This Popular California Park Is A Great Addition To Any Film Lover's Bucket List

It was a century ago this year that the world-famous Hollywood sign was first erected over Los Angeles on Mount Lee. Since then, the sign and the surrounding Griffith Park have both become popular tourist attractions, appearing in countless films. For its part, Griffith Park is the biggest municipal park in LA and one of America's largest urban wilderness parks. In addition to the Hollywood sign, the park also holds attractions like Griffith Observatory and the Los Angeles Zoo.

While Girl Scouts hiked right up below the Hollywood sign in "Superman: The Movie," you can't get close to it from a bottom angle in real life. This is because the sign is part of a restricted area, which includes a city-owned radio tower, and which is monitored by police round-the-clock. The nearest you can get to the sign is the top of Mount Lee, where you'll be looking down on its white letters and all of LA from above. The mountain's summit can be reached via hiking routes like the Brush Canyon Trail or the combination route of Innsdale Drive, Mulholland Highway, and Mount Lee Drive.

In the sprawling, 4,210-acre Griffith Park, however, there are plenty of other hiking opportunities, some of which will take you around to alternate vantage points where you can see the sign. One of the best views of the Hollywood sign is from Griffith Observatory, which has appeared in films like the James Dean classic "Rebel Without a Cause" and the Oscar-winning musical "La La Land."

Griffith Observatory and the Hollywood Sign

Griffith Observatory, which first opened in 1935, is perched on Mount Hollywood, another peak adjacent to Mount Lee in Griffith Park. The observatory and its planetarium are free to visit, and the original Zeiss telescope looking out from its dome has had over 7 million people peer through it — more than any other telescope on Earth. If you squint hard enough through the telescope and employ some imagination, you might see Ryan Gosling and Emma Stone waltzing among the stars, as their "La La Land" characters famously did in one planetarium-set scene.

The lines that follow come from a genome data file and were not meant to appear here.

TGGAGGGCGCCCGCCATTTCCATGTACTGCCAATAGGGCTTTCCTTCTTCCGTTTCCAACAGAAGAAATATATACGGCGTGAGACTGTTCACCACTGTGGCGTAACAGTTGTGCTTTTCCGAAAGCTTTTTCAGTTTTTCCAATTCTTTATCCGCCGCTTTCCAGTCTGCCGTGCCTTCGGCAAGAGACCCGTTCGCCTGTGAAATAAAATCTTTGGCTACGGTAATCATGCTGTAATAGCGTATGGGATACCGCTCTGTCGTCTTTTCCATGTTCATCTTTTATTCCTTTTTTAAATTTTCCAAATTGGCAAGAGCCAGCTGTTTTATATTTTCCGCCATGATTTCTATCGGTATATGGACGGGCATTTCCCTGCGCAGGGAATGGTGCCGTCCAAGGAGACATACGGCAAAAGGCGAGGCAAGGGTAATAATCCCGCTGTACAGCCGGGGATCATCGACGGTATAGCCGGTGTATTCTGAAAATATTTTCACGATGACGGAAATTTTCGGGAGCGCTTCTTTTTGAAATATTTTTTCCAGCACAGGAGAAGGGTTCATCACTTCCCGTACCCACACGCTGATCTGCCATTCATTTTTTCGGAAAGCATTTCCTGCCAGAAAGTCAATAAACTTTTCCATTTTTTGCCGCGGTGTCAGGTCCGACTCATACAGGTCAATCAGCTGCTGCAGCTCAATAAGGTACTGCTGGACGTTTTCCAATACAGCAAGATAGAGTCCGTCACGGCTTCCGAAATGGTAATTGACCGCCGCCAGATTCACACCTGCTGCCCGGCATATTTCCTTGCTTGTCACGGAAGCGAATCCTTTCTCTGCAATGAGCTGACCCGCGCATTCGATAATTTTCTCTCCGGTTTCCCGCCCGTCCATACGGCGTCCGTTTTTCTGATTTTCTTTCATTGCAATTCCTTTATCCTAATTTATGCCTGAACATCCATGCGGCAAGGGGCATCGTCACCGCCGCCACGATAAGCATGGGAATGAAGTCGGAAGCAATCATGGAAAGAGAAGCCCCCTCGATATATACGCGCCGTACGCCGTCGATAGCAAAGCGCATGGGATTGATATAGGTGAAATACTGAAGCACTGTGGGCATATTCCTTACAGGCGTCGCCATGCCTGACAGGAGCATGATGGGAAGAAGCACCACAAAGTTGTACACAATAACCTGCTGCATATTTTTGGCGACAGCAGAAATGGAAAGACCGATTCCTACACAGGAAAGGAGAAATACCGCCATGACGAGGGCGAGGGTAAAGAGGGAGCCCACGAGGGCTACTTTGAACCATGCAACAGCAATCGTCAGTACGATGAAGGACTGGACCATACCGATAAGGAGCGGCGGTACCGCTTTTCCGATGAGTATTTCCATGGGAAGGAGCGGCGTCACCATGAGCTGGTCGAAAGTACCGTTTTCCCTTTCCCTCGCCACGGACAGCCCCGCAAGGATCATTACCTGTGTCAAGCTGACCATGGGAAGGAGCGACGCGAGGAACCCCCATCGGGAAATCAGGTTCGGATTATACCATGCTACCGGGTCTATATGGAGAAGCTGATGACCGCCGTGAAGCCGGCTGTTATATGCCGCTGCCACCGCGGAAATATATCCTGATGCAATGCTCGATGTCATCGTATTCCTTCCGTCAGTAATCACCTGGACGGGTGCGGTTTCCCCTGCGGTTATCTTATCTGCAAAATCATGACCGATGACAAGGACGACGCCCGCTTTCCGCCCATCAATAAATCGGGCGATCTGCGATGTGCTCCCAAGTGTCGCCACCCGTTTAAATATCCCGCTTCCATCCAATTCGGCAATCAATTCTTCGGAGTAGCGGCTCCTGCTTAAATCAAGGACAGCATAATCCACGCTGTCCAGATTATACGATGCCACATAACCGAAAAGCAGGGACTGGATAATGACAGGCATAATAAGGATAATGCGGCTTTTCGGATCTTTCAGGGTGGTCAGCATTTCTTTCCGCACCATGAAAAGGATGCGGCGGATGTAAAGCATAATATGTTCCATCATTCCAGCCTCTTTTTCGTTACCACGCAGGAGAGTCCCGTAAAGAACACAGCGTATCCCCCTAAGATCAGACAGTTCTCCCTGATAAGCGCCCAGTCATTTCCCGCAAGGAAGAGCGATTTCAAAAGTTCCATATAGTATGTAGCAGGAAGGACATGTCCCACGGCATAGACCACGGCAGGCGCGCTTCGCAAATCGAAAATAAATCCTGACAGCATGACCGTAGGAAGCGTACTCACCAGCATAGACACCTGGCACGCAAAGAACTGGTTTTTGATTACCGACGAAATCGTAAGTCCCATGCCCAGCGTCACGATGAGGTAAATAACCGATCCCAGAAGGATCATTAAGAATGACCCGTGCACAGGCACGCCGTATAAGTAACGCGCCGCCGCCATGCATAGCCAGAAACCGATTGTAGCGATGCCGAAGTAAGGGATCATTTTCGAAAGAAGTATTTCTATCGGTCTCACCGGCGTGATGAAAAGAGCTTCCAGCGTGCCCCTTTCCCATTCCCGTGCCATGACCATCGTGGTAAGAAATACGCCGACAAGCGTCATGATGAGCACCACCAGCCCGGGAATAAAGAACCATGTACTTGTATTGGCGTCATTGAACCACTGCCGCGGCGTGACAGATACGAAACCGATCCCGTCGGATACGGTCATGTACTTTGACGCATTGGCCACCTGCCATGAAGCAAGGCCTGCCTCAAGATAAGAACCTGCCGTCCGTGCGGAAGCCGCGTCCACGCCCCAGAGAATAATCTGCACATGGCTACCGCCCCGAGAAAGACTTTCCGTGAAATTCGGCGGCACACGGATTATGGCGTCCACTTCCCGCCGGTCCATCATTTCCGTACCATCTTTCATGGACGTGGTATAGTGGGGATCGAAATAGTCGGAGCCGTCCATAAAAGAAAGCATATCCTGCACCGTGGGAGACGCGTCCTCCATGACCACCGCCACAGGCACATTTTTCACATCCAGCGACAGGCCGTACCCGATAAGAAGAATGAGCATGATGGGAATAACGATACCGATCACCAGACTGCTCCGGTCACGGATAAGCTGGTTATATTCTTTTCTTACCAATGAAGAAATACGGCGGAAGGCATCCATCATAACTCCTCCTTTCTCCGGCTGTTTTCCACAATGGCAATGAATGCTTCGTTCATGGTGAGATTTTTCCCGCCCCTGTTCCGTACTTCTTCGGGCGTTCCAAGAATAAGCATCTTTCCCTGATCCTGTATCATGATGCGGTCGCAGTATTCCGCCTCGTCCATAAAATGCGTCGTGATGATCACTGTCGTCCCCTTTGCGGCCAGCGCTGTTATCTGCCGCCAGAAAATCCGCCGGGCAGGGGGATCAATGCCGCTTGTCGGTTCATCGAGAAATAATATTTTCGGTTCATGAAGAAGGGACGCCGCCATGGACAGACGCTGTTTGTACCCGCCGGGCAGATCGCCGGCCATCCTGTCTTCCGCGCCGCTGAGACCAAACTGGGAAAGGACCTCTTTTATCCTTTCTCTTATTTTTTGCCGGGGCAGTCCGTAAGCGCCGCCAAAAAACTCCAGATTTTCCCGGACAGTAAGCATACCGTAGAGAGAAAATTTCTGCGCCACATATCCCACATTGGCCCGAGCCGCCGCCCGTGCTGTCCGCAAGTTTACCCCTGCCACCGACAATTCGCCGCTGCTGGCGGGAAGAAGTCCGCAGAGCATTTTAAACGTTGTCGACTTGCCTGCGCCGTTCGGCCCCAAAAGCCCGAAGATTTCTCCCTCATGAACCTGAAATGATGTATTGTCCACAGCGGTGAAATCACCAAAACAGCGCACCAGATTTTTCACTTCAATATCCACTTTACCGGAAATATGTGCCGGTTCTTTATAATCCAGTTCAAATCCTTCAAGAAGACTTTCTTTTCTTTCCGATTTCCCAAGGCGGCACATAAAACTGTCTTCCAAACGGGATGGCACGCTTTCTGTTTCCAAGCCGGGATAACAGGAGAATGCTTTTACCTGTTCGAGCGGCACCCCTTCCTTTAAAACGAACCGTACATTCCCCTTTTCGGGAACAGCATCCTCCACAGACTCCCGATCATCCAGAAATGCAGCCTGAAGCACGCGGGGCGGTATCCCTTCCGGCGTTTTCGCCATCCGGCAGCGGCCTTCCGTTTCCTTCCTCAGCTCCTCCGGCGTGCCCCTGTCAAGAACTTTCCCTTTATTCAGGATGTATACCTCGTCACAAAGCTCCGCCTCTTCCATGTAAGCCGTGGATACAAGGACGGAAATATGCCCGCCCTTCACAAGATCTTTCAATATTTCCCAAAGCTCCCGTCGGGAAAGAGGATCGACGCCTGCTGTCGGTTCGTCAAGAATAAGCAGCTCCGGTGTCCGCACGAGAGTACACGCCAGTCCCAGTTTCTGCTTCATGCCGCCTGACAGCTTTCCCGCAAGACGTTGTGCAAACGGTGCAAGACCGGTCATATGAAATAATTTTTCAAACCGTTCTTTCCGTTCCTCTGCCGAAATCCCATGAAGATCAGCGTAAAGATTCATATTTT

It's the idea of visiting a key "Rebel Without a Cause" location that compels Gosling's and Stone's characters to visit Griffith Observatory. The building's appearance in that 1955 film formed such an indelible association in the minds of moviegoers that there's now a monument with a James Dean bust outside the observatory. You can even get a picture of the monument with the Hollywood sign over Dean's head.

In "The Terminator," when Arnold Schwarzenegger's killer robot first time travels to 1984, he arrives buck-naked outside Griffith Observatory before stealing some clothes from a gang of street punks. Like Arnie, you can admire the lights of LA from the parking lot, or you can make the 2.5-mile hike across Mount Hollywood to Cathy's Corner, where the sunset tap-dancing scene in "La La Land" was filmed. The only downside to arriving at Griffith Observatory after sunset (versus late afternoon) is that the Hollywood sign isn't illuminated at night.

Other attractions in Griffith Park

Animal lovers in Griffith Park may want to check out the Los Angeles Zoo or go horseback riding with tours like Sunset Ranch Hollywood. Though its carousel horses are obviously fake, you could also saddle up on the Griffith Park Merry-Go-Round, which is said to have inspired Walt Disney to build Disneyland in Anaheim. For more real horses, the Los Angeles Equestrian Center in Griffith Park was featured in the polo scene in the Julia Roberts film "Pretty Woman." While it's outside the park, the Beverly Hills luxury hotel where her character stayed will also put you right in your favorite movie setting.

Elsewhere in Griffith Park, Bronson Canyon and its caves have appeared in everything from the John Wayne western "The Searchers" to the 1960s "Batman" movie and TV series. That's right: The Batcave is in Griffith Park, too. It's just a 10-minute drive from the famous intersection of Hollywood and Vine in LA.

Even if you can't make it all the way up to a mountaintop in Griffith Park, you can still see the 100-year-old Hollywood sign from streets just like those. The sign's massive letters — now 45 feet tall and 450 feet long altogether — originally spelled out the name of the Hollywoodland housing development back in 1923. However, as the sign became a greater symbol of Hollywood (both the place and the industry), the "land" part was eventually dropped before the sign was rebuilt as the Griffith Park centerpiece that it is today.